With “lift and shift”, one of the troubles you will have is that you will need to port all your Spring MVC Controllers to become Spring Cloud functions. There are different ways and tricks to achieve this, and you will have some limitations, but that should work without spending too much money. Also, you wouldn’t touch your business code too much, so nothing important should break.

Then, an Azure Function works in a very different way from a classical Spring Boot application: you can still benefit from a Hibernate second-level cache or from a database connection pool, but you can easily understand that they will not be as efficient, as their time to live will be much lower. Using a distributed cache will be a huge trouble here. Also, your function can scale up a lot better than your one-node Tomcat server, so maybe your database will not work as well as before, as it wasn’t built for that sort of load. You could use instead of a database like CosmosDB, or a caching solution like Redis, which are two very widely used options on Azure. This is a lot more work, but that’s the only way to get all the benefits from a serverless platform. This is what we call “re-architecting”, the need to transform your whole application and its services in order to take full advantage of the cloud platform.

InfoQ: How about from another cloud provider?

Julien Dubois: I can mainly talk about Amazon Lambda here, but I believe many other serverless providers work the same. There is a huge difference between Azure Functions and Amazon Lambda: with Azure, your application is started and runs for a few minutes, and during that time multiple clients can access it, and its background threads work as usual. On Amazon you would have one execution per client, and background threads probably wouldn’t work very well. So with Azure the behavior you have is like a “normal” application, with the difference that it doesn’t run for very long. This means most existing applications will run the same, and as you should have designed your application to handle failure, the fact that it runs only a few minutes (and not days or weeks) shouldn’t be a big issue. This is why the “lift and shift” scenario works quite well with Azure, and other cloud providers will probably require you to do a full re-architecture of your application. Then, even with Azure, re-architecture is the only way to get the most of your serverless application, so there is no magic solution here.

InfoQ: How easy it would be to move your app to another provider? Would developing an app in the Azure space mean a vendor lock?

Julien Dubois: It depends on which services you use, and which framework you use! Concerning frameworks, as we discussed earlier, there are solutions like Spring Cloud Function, Quarkus and Micronaut that give you an abstraction on top of your cloud provider. In Java you would probably use one of those frameworks anyway, which means most of your code should run the same on all platforms. Then, concerning services, it’s clear that if you use CosmosDB, which is an excellent but Microsoft-only solution, you will have trouble moving to another cloud vendor. This is why, when I do demos with JHipster, I use services like MySQL, which run everywhere the same. And when I want to use CosmosDB, I use their MongoDB API: this way I can easily migrate to another cloud provider that supports MongoDB.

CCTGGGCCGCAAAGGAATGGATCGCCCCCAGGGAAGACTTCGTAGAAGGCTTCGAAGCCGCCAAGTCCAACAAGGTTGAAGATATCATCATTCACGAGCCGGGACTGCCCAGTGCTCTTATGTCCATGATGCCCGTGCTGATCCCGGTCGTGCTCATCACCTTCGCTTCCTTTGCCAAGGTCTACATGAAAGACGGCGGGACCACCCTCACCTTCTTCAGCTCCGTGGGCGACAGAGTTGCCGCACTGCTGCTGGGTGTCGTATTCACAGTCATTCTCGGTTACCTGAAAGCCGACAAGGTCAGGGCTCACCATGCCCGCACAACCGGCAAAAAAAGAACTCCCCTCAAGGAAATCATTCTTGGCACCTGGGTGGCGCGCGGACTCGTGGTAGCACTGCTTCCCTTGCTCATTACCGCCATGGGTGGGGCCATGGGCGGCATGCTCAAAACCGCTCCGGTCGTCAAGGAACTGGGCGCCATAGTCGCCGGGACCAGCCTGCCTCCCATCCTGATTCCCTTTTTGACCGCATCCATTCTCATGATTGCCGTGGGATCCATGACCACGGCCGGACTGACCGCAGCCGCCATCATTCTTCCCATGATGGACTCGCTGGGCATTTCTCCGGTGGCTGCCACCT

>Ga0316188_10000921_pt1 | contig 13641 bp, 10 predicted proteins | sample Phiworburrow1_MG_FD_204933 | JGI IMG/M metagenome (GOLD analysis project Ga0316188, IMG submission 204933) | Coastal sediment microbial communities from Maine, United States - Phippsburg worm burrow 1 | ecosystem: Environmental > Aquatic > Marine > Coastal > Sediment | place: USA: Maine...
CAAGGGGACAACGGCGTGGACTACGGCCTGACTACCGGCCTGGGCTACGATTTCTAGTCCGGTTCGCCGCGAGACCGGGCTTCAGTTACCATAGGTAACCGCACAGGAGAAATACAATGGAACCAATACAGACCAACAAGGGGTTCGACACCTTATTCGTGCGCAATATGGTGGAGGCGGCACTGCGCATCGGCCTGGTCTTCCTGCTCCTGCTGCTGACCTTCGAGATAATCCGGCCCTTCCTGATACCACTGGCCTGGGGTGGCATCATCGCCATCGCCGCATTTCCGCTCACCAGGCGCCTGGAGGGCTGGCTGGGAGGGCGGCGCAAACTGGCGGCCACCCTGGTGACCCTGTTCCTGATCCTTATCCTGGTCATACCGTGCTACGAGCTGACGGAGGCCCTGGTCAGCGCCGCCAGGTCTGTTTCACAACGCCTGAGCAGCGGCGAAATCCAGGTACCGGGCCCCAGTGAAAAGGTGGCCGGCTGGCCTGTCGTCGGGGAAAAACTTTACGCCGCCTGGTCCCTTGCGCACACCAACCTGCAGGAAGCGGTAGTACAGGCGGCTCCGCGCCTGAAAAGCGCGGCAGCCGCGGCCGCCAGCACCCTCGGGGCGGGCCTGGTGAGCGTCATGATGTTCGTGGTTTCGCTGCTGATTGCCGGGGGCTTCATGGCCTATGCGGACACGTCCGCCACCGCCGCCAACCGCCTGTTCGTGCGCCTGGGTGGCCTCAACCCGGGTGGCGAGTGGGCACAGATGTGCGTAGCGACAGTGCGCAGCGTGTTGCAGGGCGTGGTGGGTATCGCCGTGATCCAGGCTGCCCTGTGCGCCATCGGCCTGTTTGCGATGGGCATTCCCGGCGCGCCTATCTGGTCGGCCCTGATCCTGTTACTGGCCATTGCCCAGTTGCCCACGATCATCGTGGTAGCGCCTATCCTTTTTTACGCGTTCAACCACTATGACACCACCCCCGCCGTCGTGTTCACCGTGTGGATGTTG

Then, trying to be vendor-neutral will limit you a lot, and you probably won’t be able to use many advanced features from your cloud provider. This is like people trying to use a database using only standard SQL. You are losing a lot, and for the wrong reason: the migration cost won’t be in using another API, but in moving all your data from one service to the other.

InfoQ: Let’s crunch the two projects you are involved with together: would it be possible to mix JHipster and Azure together for development purposes? How would you envision that?

Julien Dubois: Oh, we do already support deploying JHipster to Azure! We officially support Azure Spring Cloud and Azure App Service, which are the two main options for Java developers. Then, JHipster’s Kubernetes support works on Azure Kubernetes Service without us doing any specific work. Of course I would like to go further, and one of the ideas I’m toying with is to have much better Terraform support in JHipster: this would allow to generate much more complex infrastructures on Azure.

InfoQ: Any hints for those just getting started with Azure Functions?

Julien Dubois: I would recommend building a simple serverless application like you can do with Azure Static Web Apps. This only works with JavaScript at the moment, but this is free and simple to use, so it’s a great way to test and learn when you start. Also, you have some great documentation on our Microsoft Learn website.

The most complicated things here are the concepts, and then applying this to another language shouldn’t be a big issue.

About the Interviewee

Julien Dubois, manager of the Java developer advocacy team at Microsoft, has been experimenting with Spring Boot and Azure to see what this combination means for Azure serverless computing. Julien Dubois is the creator and lead developer of the JHipster project and is a Java Champion. In the past 20 years, he has mainly worked with Java and Spring technologies as an architect and as a consultant, working for many different customers across all industries. As he loves to share his passion, Julien Dubois wrote a book on the Spring Framework, spoke at more than 100 international conferences, and created several popular open-source projects.